3. Somewhat selective eating.
In general, I honestly think my kids are good eaters — but that’s also because I make a lot of foods I know they really like.
They are good about trying things once (and regularly discover new foods they actually like) but they definitely have their favorites that they request on a very regular basis.
We eat a lot of pancakes, eggs, sausage and fruit for breakfast and a lot of meat, cheese, fruit, and sandwiches for lunch. I used to feel bad that we didn’t have a ton of variety for these meals, but now I find it somewhat comforting.
We never argue about food choices or menus, they usually eat their breakfast and lunch fairly quickly and without complaining, and I don’t need to come up with creative ideas of foods I think they might like.
We always have plenty of veggies with dinner, and if I’m going to try a new recipe, I do it for dinner so Dave can be there to encourage trying something new.
Yes, our kids could probably be more adventurous with their food choices, but the fact that they are eating from multiple different food groups at every meal AND eating without much complaining means I readily accept their somewhat selective eating for breakfast and lunch each day!
4. Toy overload.
Before we had children, I swore we would never accumulate “too many toys” and I stood by this mantra until baby #3 arrived. Since then, Dave and I have been on the losing side of the war against toy overload in our house.
Yes, we purge VERY regularly. Yes, we have plenty of storage space for our toys. Yes, our kids enjoy playing with ALLLL their toys. And YES, we could easily get buy with 1/3 the number of toys, books, and games we currently have.
It bothered me more a couple of years ago — but now, I think I’ve honestly come to terms with the fact that our relatives are going to load our kids with new toys for every birthday and Christmas no matter how many times I suggest practical gifts like socks, a new water bottle, or diapers 🙂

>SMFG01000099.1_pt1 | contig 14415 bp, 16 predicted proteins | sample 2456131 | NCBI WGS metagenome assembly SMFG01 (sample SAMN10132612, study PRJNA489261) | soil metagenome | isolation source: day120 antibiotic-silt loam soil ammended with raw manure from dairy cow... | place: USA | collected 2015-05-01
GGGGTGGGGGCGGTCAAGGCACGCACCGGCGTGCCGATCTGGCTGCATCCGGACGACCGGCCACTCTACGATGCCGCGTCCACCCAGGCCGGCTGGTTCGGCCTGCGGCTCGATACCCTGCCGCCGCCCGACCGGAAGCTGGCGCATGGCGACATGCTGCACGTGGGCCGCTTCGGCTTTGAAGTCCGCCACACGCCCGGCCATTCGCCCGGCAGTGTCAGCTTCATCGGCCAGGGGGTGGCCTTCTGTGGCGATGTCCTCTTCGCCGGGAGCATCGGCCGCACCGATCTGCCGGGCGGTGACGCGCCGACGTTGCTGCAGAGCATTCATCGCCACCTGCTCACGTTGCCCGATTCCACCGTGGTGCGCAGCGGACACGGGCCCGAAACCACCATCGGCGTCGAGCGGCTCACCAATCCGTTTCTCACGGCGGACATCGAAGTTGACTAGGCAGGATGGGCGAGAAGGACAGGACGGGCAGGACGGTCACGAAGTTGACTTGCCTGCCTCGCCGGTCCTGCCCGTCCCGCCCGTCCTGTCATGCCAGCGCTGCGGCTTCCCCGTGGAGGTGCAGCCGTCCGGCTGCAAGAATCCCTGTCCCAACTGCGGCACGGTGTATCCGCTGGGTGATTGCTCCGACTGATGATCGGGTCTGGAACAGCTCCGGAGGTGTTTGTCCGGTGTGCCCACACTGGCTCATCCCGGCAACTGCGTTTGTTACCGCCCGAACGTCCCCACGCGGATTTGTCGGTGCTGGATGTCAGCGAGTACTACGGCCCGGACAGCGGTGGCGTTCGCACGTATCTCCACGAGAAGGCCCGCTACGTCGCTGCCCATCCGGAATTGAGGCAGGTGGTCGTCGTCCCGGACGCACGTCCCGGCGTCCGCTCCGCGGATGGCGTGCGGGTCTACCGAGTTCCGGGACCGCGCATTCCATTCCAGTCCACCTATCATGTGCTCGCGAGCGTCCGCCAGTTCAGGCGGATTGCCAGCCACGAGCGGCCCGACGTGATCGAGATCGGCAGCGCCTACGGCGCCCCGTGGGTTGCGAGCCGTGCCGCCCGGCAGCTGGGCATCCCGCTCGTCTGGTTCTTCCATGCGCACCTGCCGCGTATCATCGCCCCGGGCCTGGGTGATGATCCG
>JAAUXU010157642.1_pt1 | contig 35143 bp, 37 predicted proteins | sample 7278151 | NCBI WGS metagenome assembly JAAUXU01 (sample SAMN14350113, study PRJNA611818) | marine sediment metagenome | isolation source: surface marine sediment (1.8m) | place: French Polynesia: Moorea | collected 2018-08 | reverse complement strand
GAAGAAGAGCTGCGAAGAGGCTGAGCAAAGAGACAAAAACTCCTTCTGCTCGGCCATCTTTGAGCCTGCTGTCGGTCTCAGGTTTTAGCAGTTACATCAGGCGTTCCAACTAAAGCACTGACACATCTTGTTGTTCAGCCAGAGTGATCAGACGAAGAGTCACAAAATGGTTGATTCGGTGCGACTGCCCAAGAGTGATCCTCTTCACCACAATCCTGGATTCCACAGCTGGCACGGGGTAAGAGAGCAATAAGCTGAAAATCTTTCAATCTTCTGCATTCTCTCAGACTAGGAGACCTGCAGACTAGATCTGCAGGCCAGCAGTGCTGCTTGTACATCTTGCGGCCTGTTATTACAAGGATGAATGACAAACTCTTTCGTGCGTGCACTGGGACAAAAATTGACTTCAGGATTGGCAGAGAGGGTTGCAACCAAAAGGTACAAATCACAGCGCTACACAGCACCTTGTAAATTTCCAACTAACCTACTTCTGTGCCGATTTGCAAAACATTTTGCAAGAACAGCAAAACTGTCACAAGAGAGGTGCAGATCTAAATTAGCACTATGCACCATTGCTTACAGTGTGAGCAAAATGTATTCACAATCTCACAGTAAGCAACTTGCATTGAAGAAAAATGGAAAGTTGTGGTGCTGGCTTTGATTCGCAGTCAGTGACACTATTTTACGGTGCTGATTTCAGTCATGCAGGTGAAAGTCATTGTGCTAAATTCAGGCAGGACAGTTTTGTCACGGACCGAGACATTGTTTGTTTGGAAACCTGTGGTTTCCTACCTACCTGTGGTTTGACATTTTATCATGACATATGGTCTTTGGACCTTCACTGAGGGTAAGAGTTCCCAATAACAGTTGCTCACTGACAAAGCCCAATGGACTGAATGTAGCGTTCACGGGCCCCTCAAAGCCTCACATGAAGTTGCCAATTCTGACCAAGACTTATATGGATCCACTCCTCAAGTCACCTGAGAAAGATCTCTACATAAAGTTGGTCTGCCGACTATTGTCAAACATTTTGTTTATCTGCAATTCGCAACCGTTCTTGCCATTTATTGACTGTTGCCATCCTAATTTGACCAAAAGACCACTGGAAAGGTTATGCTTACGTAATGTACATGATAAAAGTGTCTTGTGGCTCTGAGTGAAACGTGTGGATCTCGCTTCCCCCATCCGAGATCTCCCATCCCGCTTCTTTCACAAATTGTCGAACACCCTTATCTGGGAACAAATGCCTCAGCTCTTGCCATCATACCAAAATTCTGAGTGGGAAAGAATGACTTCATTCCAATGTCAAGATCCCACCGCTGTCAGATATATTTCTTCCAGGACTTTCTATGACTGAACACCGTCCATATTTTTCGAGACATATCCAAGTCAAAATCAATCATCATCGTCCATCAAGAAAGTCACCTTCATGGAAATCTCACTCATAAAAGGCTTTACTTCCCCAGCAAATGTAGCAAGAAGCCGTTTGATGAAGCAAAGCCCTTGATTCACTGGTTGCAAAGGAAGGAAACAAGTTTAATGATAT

My small victory is when they purchase cheap toys that end up breaking after a week or two so we can toss them guilt-free!
However, for the most part, I’ve come to accept that for the next few years, our house will have more toys than I would ideally want… but at least I’m not wasting my own money on them and my kids really do have so much fun with their toys and games.
5. Sibling bickering.
I know, this might sound like bad parenting — but honestly, I don’t think I would believe you if you told me your kids never fight or bicker back and forth.
I know my sisters and I fought all the time growing up, and we turned out OK!
And really, I think letting them fight and bicker a bit can actually be helpful. There are so many times when I hear Nora and Simon start to fight, and then one person gives in and the fight is over. And both Nora and Simon are quite generous with James — letting him have the toy he wants instead of playing with it themselves. It’s actually sort of sweet to watch.
Of course, there are still plenty of times when I step in and dole out punishments, but for the most part, I’ve come to accept general sibling bickering as a part of our daily lives and not something to get overly worked up about.
If I really wanted to keep you here a while, I could start listing many other things I’ve learned to accept within the various different relationships in my life (Dave included!) but I won’t bore you with all those details.
The point is, by learning to legitimately accept these things (not just tolerate them) my life is simpler, less stressful, less uptight, and less “angry”.
Yes, there are many things I have not learned to accept yet (like loud smacking and slurping noises while eating or anyone who drives too slowly for my preference) but I figure I will hopefully have lots of years left in my life, so there’s no sense rushing into too much acceptance just yet 🙂
Learning to accept certain quirks in people you love (or just people you’re around on a regular basis) is a very simple concept that’s not nearly as easy to actually do. However, it’s definitely worth it!
Just think of all your relationships — family, friends, neighbors, coworkers, committee members, fellow church-goers…